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Why In The Years 1906-1911 Did The Liberal Government Embark On An Extensive Programme Of Social Reform?

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Introduction

Why In The Years 1906-1911 Did The Liberal Government Embark On An Extensive Programme Of Social Reform? Before the landslide election of 1906, the Conservative Party had been in office for twenty years. The Liberals did not have social and welfare reform at the forefront of their manifesto, but within their time in office they radically modernised the way that government dealt with poverty. Numerous factors influenced the beginning of reform; election victory, the rise of socialism, new liberalism, national efficiency and unemployment being the most prominent. During the Liberal's time in opposition, the Conservative Party had become to seem divided; had lost much of its middle class support, and they were failing to appeal to the working classes. The 1902 Education Act caused a political storm - the Conservatives were split, giving opportunity for the Liberals to unite in their opposition to the Act. The government was not implementing the reforms deemed necessary to alleviate poverty, and Prime Minister Balfour reinforced the impression of the Conservative's being unconcerned and unwilling to execute improvements. Balfour was guilty of not understanding the lives of the people and the effects poverty had, his aloof, remote mannerisms were not going to win over the masses at large. By 1906 people were beginning to come around to the 'collectivist' methods of tackling poverty; in 1884 sixty percent of working men were entitled to vote, and the Conservatives were not putting their concerns high on the political agenda. ...read more.

Middle

By the end of the 1800s, the efficiency of the general populous was questionable, and many people believed only government intervention and social reform could effectively tackle the problem. Foreign economies were thriving, and the British government was faced with the results of the studies conducted by Booth and Rowntree, which undeniably proved that the poverty and squalor of the working classes was often through no fault of their own, and government involvement on a national scale was needed if the issue was to be addressed. It was realised that if poverty were dealt with then the lowest classes of society would be better capable of making a positive contribution to the country. People were most alarmed at the fact that Britain's military might may be damaged because those who volunteered to fight were deemed physically unfit for service. A government Inter-Departmental Committee on Physical Deterioration blamed the unhealthy state of children on parents providing less than adequate care. Industrialists were relying on skilled workers who needed to be content enough to work hard. The fight to improve national efficiency needed to be based on welfare reforms, and it also helped in the development of New Liberalism. Radical or more modern liberals such as Churchill and Lloyd George were key figures in shaping Liberal reforms, and the emerging of New Liberalism, in contrast to the previous 'Gladstonian Liberalism'. ...read more.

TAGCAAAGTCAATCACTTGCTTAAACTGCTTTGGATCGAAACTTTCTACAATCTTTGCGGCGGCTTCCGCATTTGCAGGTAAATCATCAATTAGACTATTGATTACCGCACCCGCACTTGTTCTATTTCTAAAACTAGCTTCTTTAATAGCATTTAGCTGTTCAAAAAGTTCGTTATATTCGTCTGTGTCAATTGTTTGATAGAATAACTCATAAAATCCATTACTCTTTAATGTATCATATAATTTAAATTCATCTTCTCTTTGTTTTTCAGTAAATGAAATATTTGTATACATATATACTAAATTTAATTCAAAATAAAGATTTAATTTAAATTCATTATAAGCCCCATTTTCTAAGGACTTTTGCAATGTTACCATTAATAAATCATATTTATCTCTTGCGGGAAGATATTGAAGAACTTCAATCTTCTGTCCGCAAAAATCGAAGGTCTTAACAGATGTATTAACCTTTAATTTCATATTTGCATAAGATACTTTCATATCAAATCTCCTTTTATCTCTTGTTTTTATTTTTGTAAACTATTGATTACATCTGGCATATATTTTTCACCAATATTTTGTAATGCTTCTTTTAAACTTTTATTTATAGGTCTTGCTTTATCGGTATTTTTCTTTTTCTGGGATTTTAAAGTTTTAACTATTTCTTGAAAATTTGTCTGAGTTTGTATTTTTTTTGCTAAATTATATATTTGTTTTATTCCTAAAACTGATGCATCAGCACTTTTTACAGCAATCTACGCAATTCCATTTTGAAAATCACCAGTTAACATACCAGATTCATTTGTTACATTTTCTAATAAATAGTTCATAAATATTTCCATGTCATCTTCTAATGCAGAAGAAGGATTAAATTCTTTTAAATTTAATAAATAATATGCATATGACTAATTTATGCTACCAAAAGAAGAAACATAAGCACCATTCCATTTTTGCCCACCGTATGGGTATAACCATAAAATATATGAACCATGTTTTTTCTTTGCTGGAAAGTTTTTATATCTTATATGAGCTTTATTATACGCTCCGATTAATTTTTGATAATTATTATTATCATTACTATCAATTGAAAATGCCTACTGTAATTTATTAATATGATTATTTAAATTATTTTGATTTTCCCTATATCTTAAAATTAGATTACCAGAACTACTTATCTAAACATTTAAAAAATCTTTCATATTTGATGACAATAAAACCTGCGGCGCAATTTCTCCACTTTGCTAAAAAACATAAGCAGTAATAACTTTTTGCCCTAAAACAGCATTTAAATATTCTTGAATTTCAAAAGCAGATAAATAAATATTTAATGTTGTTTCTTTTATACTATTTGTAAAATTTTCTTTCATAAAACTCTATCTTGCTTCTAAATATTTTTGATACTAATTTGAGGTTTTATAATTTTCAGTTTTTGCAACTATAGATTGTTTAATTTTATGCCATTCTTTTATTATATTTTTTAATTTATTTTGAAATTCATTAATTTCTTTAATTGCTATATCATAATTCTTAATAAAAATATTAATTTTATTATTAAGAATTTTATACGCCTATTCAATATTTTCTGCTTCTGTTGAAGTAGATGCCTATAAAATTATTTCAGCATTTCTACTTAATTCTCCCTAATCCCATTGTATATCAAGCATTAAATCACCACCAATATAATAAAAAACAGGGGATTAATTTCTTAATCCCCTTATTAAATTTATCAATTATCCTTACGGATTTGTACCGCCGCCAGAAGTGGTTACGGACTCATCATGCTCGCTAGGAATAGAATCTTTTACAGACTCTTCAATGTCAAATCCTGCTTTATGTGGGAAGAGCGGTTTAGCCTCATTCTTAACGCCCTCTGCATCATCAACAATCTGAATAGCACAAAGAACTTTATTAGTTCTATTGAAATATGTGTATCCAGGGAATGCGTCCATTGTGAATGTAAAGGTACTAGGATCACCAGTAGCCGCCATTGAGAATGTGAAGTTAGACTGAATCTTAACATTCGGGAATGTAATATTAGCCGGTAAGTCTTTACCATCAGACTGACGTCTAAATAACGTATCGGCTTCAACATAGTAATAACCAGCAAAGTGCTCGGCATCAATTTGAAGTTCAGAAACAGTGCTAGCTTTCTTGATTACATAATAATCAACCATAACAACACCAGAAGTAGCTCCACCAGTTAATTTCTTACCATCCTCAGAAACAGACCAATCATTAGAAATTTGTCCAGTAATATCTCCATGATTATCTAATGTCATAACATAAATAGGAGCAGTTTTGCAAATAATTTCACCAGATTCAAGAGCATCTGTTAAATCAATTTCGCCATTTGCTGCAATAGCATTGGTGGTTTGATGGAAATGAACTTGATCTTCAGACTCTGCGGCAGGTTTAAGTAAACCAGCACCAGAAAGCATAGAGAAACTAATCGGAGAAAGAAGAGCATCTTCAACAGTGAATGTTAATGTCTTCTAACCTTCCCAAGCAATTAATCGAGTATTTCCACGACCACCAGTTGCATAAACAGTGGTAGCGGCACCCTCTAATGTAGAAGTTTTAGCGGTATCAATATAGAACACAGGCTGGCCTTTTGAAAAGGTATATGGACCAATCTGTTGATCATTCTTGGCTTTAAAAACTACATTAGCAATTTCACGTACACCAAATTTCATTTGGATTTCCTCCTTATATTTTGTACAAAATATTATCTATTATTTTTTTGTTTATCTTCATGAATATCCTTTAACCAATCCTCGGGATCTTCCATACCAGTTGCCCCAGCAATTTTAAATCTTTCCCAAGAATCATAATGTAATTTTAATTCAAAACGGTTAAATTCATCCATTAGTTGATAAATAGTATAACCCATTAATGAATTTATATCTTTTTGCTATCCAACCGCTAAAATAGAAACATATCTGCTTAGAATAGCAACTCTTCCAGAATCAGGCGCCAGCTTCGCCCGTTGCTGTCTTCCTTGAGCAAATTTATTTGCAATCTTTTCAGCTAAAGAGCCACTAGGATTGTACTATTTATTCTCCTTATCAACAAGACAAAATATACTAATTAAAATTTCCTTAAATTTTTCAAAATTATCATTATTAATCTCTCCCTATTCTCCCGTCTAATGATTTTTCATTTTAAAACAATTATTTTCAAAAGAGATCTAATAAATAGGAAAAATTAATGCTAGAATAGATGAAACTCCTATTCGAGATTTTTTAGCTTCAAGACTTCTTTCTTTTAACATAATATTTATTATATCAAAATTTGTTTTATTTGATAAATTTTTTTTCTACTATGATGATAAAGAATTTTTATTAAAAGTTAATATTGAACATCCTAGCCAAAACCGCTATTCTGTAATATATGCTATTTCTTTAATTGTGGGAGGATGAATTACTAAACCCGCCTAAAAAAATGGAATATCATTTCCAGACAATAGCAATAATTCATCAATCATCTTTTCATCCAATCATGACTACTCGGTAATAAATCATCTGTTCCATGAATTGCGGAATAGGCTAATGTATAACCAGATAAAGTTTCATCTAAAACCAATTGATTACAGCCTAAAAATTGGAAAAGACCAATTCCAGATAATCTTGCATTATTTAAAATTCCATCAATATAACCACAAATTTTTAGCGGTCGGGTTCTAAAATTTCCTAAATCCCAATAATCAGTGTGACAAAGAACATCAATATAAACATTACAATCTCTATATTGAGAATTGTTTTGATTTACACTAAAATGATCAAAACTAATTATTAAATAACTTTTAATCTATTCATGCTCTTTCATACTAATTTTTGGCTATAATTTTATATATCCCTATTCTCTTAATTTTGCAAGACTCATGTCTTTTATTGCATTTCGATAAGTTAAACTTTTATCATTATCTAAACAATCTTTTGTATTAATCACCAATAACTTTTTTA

Conclusion

As a result, the 1909 Labour Exchanges Act was passed; unemployed men were able to visit their local exchange and be advised on vacancies in their specific trade. The poor law was no longer believed to be an efficient or effective way to tackle unemployment, and the Liberals looked for a way to provide maintenance for those out of work. A national unemployment insurance scheme was incorporated into the 1911 health insurance Act. It did not cover all trades; just those prone to seasonal work. In the years 1906 - 1911, the Liberal party embarked on an extensive, but unplanned programme of social reform in response to the social climate of the times. The rise of socialism in the form of the labour party was believed to have the possibility of becoming a powerful force of opposition to the liberals, the economy was suffering and the nation as a whole was seen as inefficient, people were not fit for purpose and the levels of unemployment throughout the country were crippling. New Liberalism was a radical branch of the Liberal party that focused on ideals such as collectivism, positive freedom and state intervention, and believed them to be the most effective ways to tackle the issue of welfare and social reform. Although New Liberalism was not popular with Liberal party members at the time of the landslide victory, influential men such as Churchill and Lloyd George became pioneers in later years, and under Herbert Asquith (Prime Minister 1908-1916) a successful period of reform began. ...read more.

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